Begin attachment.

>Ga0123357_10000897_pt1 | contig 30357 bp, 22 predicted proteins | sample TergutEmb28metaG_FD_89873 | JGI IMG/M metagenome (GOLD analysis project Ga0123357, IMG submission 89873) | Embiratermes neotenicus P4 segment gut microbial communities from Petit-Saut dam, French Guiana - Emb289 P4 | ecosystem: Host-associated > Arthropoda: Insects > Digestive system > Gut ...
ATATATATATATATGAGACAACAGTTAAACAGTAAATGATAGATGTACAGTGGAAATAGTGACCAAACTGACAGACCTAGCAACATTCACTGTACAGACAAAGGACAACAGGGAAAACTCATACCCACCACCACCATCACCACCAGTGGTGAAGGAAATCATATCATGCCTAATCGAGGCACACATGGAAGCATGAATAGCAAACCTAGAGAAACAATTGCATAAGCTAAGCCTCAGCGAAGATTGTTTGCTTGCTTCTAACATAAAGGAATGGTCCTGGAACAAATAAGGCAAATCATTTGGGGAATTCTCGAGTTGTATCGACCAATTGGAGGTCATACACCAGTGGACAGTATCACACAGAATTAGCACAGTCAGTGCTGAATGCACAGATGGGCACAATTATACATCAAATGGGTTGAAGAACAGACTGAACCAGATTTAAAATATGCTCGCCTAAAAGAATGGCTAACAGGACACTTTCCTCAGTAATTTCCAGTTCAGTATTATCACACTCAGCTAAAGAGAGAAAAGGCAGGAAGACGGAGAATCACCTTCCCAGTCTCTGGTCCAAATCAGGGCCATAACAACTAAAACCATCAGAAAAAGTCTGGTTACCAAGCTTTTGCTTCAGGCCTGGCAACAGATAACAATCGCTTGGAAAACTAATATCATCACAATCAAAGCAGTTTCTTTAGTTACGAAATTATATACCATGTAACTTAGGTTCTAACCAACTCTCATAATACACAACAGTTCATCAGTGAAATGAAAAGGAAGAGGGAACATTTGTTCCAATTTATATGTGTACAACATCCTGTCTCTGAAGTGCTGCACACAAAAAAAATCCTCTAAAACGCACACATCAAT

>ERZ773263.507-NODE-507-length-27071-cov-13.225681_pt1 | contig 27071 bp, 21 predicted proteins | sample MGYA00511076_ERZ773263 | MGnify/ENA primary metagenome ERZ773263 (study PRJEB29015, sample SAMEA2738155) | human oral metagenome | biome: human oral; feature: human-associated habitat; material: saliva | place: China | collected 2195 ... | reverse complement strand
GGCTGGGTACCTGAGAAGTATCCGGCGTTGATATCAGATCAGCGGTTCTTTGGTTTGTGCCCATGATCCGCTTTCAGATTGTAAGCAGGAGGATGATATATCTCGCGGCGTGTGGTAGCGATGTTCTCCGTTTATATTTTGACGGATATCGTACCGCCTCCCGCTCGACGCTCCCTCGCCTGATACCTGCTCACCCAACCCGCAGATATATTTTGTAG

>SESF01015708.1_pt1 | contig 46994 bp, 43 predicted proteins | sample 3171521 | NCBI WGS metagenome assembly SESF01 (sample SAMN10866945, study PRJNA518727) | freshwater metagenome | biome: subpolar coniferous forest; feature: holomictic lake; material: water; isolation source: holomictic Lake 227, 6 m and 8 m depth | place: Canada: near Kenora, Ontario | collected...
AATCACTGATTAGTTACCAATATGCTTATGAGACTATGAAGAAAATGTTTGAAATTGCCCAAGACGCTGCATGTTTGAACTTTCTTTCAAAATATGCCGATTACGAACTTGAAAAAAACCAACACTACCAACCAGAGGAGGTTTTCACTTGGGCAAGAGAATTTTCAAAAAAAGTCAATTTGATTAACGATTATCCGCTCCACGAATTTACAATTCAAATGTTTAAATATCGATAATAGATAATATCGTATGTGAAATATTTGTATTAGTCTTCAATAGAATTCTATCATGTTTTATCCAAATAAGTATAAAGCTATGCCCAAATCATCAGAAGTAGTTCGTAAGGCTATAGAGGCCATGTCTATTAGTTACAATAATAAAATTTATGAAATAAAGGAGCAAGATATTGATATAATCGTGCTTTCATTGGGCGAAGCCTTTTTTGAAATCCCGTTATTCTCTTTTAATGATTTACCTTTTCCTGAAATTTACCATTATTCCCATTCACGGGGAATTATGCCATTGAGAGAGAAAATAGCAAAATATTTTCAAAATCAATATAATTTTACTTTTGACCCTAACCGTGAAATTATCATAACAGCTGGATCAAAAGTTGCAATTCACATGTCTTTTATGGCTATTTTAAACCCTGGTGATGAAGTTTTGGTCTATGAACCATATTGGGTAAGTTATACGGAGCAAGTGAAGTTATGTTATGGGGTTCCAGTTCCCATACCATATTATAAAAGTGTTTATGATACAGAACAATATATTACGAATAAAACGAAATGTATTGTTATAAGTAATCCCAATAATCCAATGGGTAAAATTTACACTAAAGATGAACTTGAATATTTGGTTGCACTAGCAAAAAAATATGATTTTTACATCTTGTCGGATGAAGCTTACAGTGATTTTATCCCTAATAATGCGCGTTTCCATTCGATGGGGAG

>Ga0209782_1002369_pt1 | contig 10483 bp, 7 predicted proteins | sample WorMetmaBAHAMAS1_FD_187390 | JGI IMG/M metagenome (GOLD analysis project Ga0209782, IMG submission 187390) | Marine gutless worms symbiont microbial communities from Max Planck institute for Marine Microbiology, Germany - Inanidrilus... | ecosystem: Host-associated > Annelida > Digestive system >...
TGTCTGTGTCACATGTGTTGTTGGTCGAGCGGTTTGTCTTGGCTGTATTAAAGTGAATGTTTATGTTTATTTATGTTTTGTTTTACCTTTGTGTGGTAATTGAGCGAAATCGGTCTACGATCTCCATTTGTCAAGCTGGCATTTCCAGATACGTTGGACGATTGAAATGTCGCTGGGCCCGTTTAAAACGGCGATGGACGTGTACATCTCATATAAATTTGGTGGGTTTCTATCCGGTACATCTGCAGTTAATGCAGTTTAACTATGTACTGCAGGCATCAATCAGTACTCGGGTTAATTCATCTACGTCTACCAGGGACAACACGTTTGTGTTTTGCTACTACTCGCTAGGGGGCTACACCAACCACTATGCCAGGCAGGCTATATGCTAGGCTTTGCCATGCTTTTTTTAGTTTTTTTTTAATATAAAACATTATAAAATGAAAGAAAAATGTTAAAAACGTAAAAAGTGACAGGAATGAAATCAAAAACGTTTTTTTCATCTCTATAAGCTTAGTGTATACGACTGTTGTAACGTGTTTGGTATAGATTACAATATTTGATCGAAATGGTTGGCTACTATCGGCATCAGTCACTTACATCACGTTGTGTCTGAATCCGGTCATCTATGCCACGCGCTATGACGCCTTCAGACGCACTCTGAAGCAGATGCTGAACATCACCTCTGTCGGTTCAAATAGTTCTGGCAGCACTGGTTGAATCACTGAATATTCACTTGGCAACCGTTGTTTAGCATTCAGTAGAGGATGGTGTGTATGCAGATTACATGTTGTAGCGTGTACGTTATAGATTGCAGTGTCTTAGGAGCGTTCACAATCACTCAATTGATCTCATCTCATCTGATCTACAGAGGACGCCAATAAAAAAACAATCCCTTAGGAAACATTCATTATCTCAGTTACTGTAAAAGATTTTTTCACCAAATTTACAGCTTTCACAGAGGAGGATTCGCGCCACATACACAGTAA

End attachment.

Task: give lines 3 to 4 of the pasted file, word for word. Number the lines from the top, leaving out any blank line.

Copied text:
>ERZ773263.507-NODE-507-length-27071-cov-13.225681_pt1 | contig 27071 bp, 21 predicted proteins | sample MGYA00511076_ERZ773263 | MGnify/ENA primary metagenome ERZ773263 (study PRJEB29015, sample SAMEA2738155) | human oral metagenome | biome: human oral; feature: human-associated habitat; material: saliva | place: China | collected 2195 ... | reverse complement strand
GGCTGGGTACCTGAGAAGTATCCGGCGTTGATATCAGATCAGCGGTTCTTTGGTTTGTGCCCATGATCCGCTTTCAGATTGTAAGCAGGAGGATGATATATCTCGCGGCGTGTGGTAGCGATGTTCTCCGTTTATATTTTGACGGATATCGTACCGCCTCCCGCTCGACGCTCCCTCGCCTGATACCTGCTCACCCAACCCGCAGATATATTTTGTAG